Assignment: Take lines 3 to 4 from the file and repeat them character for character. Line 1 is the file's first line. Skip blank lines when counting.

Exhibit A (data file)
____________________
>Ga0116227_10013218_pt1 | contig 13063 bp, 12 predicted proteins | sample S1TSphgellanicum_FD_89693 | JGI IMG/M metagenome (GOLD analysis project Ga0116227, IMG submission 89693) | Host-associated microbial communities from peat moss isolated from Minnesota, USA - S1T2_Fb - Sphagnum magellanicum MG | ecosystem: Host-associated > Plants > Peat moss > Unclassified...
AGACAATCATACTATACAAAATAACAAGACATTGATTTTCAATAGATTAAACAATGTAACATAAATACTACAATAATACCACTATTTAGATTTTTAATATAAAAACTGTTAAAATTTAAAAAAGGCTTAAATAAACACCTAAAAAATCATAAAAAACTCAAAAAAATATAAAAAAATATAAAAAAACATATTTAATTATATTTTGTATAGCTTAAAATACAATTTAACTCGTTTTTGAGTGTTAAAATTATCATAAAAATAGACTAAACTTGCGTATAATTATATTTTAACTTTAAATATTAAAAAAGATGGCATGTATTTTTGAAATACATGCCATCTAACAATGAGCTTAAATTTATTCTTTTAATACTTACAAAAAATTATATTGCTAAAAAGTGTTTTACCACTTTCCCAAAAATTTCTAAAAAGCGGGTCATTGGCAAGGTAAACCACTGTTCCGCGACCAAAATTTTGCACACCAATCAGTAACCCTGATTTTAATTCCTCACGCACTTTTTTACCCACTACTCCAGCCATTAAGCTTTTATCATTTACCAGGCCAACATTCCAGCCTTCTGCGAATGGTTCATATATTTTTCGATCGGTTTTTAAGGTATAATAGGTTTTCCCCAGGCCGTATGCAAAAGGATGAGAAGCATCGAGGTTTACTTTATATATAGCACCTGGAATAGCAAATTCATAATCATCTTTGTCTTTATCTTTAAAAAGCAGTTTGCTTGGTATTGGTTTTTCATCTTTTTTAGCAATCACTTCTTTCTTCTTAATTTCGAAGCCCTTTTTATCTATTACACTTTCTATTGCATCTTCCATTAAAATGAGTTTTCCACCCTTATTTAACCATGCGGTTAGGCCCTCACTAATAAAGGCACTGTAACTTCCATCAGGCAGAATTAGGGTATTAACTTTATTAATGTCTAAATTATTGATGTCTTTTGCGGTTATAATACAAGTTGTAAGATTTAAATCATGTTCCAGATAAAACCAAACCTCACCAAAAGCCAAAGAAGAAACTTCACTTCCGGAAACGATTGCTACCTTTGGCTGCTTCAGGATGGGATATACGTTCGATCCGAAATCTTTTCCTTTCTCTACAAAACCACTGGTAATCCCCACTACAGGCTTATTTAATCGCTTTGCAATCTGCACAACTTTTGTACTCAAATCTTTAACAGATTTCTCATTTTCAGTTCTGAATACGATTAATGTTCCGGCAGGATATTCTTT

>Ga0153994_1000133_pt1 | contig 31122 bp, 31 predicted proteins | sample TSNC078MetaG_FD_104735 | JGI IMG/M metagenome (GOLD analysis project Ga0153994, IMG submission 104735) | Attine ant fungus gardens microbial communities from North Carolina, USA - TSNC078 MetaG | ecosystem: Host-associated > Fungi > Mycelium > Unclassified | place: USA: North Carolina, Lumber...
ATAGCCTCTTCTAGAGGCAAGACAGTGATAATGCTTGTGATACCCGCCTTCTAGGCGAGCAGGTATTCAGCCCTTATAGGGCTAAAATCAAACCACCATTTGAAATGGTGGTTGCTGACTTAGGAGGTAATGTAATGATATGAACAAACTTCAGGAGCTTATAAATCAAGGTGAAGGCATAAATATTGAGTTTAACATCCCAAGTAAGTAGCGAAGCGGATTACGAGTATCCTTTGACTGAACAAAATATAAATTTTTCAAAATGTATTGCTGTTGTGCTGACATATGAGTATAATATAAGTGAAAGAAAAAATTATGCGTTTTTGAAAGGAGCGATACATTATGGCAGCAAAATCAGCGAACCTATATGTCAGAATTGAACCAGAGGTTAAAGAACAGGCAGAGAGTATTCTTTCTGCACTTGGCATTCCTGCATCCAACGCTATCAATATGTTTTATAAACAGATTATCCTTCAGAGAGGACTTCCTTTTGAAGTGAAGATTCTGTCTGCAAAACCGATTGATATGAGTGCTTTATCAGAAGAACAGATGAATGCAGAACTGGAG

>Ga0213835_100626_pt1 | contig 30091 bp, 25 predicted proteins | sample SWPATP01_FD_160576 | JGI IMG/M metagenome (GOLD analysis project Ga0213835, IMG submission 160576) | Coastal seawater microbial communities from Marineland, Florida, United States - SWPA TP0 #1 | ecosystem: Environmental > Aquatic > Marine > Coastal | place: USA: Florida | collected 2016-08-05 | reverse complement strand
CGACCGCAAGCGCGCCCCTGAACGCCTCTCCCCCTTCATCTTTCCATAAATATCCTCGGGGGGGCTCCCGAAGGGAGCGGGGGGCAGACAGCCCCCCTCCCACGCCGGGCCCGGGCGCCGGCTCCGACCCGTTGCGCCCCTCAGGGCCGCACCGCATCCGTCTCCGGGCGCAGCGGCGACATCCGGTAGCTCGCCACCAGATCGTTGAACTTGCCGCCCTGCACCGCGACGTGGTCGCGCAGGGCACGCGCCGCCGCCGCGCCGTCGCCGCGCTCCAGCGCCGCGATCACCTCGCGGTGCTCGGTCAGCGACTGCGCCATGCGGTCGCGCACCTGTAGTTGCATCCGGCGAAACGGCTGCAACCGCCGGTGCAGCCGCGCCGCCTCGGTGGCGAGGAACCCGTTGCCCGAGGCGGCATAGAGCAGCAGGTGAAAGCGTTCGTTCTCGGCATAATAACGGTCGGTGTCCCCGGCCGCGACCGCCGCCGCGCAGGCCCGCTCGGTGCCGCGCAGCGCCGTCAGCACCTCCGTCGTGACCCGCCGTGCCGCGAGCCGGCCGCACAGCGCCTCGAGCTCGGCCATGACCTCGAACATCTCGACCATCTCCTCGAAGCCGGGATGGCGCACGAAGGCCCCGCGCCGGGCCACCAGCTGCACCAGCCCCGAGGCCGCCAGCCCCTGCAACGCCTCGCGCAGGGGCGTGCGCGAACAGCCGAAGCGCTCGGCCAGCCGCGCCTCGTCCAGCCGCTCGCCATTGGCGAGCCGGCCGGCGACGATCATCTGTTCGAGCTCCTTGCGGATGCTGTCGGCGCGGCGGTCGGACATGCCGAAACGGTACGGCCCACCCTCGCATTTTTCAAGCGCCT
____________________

>Ga0153994_1000133_pt1 | contig 31122 bp, 31 predicted proteins | sample TSNC078MetaG_FD_104735 | JGI IMG/M metagenome (GOLD analysis project Ga0153994, IMG submission 104735) | Attine ant fungus gardens microbial communities from North Carolina, USA - TSNC078 MetaG | ecosystem: Host-associated > Fungi > Mycelium > Unclassified | place: USA: North Carolina, Lumber...
ATAGCCTCTTCTAGAGGCAAGACAGTGATAATGCTTGTGATACCCGCCTTCTAGGCGAGCAGGTATTCAGCCCTTATAGGGCTAAAATCAAACCACCATTTGAAATGGTGGTTGCTGACTTAGGAGGTAATGTAATGATATGAACAAACTTCAGGAGCTTATAAATCAAGGTGAAGGCATAAATATTGAGTTTAACATCCCAAGTAAGTAGCGAAGCGGATTACGAGTATCCTTTGACTGAACAAAATATAAATTTTTCAAAATGTATTGCTGTTGTGCTGACATATGAGTATAATATAAGTGAAAGAAAAAATTATGCGTTTTTGAAAGGAGCGATACATTATGGCAGCAAAATCAGCGAACCTATATGTCAGAATTGAACCAGAGGTTAAAGAACAGGCAGAGAGTATTCTTTCTGCACTTGGCATTCCTGCATCCAACGCTATCAATATGTTTTATAAACAGATTATCCTTCAGAGAGGACTTCCTTTTGAAGTGAAGATTCTGTCTGCAAAACCGATTGATATGAGTGCTTTATCAGAAGAACAGATGAATGCAGAACTGGAG